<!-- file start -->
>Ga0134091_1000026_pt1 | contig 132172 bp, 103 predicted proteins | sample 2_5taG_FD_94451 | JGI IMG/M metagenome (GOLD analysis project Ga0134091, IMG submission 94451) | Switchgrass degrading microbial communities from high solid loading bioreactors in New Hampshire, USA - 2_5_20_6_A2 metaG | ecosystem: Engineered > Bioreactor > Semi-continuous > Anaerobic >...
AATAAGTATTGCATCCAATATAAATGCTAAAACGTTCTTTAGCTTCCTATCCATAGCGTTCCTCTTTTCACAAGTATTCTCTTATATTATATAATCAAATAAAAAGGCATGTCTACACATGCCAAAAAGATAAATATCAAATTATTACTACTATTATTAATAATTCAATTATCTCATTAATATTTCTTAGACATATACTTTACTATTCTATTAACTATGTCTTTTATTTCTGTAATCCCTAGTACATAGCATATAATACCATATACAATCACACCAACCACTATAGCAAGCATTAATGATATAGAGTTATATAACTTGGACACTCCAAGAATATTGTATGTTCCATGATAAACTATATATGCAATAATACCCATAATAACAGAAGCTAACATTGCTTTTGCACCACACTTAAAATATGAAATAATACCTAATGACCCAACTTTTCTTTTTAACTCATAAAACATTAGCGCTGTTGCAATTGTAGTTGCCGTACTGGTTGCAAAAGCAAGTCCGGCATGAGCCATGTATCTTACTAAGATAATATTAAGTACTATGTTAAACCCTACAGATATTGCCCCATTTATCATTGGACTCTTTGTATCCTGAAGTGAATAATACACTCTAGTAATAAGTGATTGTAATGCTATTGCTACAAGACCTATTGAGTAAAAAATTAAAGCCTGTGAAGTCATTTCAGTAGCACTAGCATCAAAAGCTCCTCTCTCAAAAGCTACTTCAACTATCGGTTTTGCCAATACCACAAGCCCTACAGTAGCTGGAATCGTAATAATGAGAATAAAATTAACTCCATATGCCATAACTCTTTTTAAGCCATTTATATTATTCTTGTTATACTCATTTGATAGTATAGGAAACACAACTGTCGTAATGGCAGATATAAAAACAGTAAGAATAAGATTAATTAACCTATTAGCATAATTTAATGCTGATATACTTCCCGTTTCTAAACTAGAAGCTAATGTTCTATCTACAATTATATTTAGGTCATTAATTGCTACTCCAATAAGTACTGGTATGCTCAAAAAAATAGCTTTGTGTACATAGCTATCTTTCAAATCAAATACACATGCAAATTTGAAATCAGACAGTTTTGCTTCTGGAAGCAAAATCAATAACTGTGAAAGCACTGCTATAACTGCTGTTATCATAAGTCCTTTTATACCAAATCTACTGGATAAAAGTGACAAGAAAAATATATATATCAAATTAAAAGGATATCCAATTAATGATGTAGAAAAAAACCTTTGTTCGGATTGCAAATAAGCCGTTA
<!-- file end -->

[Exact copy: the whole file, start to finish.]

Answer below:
>Ga0134091_1000026_pt1 | contig 132172 bp, 103 predicted proteins | sample 2_5taG_FD_94451 | JGI IMG/M metagenome (GOLD analysis project Ga0134091, IMG submission 94451) | Switchgrass degrading microbial communities from high solid loading bioreactors in New Hampshire, USA - 2_5_20_6_A2 metaG | ecosystem: Engineered > Bioreactor > Semi-continuous > Anaerobic >...
AATAAGTATTGCATCCAATATAAATGCTAAAACGTTCTTTAGCTTCCTATCCATAGCGTTCCTCTTTTCACAAGTATTCTCTTATATTATATAATCAAATAAAAAGGCATGTCTACACATGCCAAAAAGATAAATATCAAATTATTACTACTATTATTAATAATTCAATTATCTCATTAATATTTCTTAGACATATACTTTACTATTCTATTAACTATGTCTTTTATTTCTGTAATCCCTAGTACATAGCATATAATACCATATACAATCACACCAACCACTATAGCAAGCATTAATGATATAGAGTTATATAACTTGGACACTCCAAGAATATTGTATGTTCCATGATAAACTATATATGCAATAATACCCATAATAACAGAAGCTAACATTGCTTTTGCACCACACTTAAAATATGAAATAATACCTAATGACCCAACTTTTCTTTTTAACTCATAAAACATTAGCGCTGTTGCAATTGTAGTTGCCGTACTGGTTGCAAAAGCAAGTCCGGCATGAGCCATGTATCTTACTAAGATAATATTAAGTACTATGTTAAACCCTACAGATATTGCCCCATTTATCATTGGACTCTTTGTATCCTGAAGTGAATAATACACTCTAGTAATAAGTGATTGTAATGCTATTGCTACAAGACCTATTGAGTAAAAAATTAAAGCCTGTGAAGTCATTTCAGTAGCACTAGCATCAAAAGCTCCTCTCTCAAAAGCTACTTCAACTATCGGTTTTGCCAATACCACAAGCCCTACAGTAGCTGGAATCGTAATAATGAGAATAAAATTAACTCCATATGCCATAACTCTTTTTAAGCCATTTATATTATTCTTGTTATACTCATTTGATAGTATAGGAAACACAACTGTCGTAATGGCAGATATAAAAACAGTAAGAATAAGATTAATTAACCTATTAGCATAATTTAATGCTGATATACTTCCCGTTTCTAAACTAGAAGCTAATGTTCTATCTACAATTATATTTAGGTCATTAATTGCTACTCCAATAAGTACTGGTATGCTCAAAAAAATAGCTTTGTGTACATAGCTATCTTTCAAATCAAATACACATGCAAATTTGAAATCAGACAGTTTTGCTTCTGGAAGCAAAATCAATAACTGTGAAAGCACTGCTATAACTGCTGTTATCATAAGTCCTTTTATACCAAATCTACTGGATAAAAGTGACAAGAAAAATATATATATCAAATTAAAAGGATATCCAATTAATGATGTAGAAAAAAACCTTTGTTCGGATTGCAAATAAGCCGTTA